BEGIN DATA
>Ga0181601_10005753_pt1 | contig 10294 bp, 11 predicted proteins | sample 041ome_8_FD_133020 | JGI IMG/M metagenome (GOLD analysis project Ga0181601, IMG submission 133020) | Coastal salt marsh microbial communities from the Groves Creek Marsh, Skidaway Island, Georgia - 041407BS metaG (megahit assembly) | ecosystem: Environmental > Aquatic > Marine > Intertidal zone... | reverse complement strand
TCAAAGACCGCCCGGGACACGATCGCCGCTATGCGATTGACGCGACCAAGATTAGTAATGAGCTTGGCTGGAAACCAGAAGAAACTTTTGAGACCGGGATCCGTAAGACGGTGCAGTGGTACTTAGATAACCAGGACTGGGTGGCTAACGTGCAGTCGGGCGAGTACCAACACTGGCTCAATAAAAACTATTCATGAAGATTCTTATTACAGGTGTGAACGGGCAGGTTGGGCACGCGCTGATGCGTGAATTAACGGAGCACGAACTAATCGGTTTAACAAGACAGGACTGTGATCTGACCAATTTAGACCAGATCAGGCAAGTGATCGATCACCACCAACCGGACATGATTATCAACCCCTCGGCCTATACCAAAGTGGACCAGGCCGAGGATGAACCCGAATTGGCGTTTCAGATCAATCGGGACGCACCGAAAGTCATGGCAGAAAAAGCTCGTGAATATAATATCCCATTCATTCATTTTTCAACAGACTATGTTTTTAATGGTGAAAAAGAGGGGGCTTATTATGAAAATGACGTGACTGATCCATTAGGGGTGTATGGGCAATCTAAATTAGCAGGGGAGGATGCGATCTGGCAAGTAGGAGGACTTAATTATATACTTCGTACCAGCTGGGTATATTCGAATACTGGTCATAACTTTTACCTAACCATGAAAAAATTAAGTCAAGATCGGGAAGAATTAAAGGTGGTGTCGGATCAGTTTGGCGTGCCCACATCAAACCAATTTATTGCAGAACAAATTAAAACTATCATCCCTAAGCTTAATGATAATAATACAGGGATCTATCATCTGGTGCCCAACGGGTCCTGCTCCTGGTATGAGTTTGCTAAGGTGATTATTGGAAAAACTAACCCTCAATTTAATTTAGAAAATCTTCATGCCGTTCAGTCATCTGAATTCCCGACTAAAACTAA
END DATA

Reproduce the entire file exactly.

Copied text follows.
>Ga0181601_10005753_pt1 | contig 10294 bp, 11 predicted proteins | sample 041ome_8_FD_133020 | JGI IMG/M metagenome (GOLD analysis project Ga0181601, IMG submission 133020) | Coastal salt marsh microbial communities from the Groves Creek Marsh, Skidaway Island, Georgia - 041407BS metaG (megahit assembly) | ecosystem: Environmental > Aquatic > Marine > Intertidal zone... | reverse complement strand
TCAAAGACCGCCCGGGACACGATCGCCGCTATGCGATTGACGCGACCAAGATTAGTAATGAGCTTGGCTGGAAACCAGAAGAAACTTTTGAGACCGGGATCCGTAAGACGGTGCAGTGGTACTTAGATAACCAGGACTGGGTGGCTAACGTGCAGTCGGGCGAGTACCAACACTGGCTCAATAAAAACTATTCATGAAGATTCTTATTACAGGTGTGAACGGGCAGGTTGGGCACGCGCTGATGCGTGAATTAACGGAGCACGAACTAATCGGTTTAACAAGACAGGACTGTGATCTGACCAATTTAGACCAGATCAGGCAAGTGATCGATCACCACCAACCGGACATGATTATCAACCCCTCGGCCTATACCAAAGTGGACCAGGCCGAGGATGAACCCGAATTGGCGTTTCAGATCAATCGGGACGCACCGAAAGTCATGGCAGAAAAAGCTCGTGAATATAATATCCCATTCATTCATTTTTCAACAGACTATGTTTTTAATGGTGAAAAAGAGGGGGCTTATTATGAAAATGACGTGACTGATCCATTAGGGGTGTATGGGCAATCTAAATTAGCAGGGGAGGATGCGATCTGGCAAGTAGGAGGACTTAATTATATACTTCGTACCAGCTGGGTATATTCGAATACTGGTCATAACTTTTACCTAACCATGAAAAAATTAAGTCAAGATCGGGAAGAATTAAAGGTGGTGTCGGATCAGTTTGGCGTGCCCACATCAAACCAATTTATTGCAGAACAAATTAAAACTATCATCCCTAAGCTTAATGATAATAATACAGGGATCTATCATCTGGTGCCCAACGGGTCCTGCTCCTGGTATGAGTTTGCTAAGGTGATTATTGGAAAAACTAACCCTCAATTTAATTTAGAAAATCTTCATGCCGTTCAGTCATCTGAATTCCCGACTAAAACTAA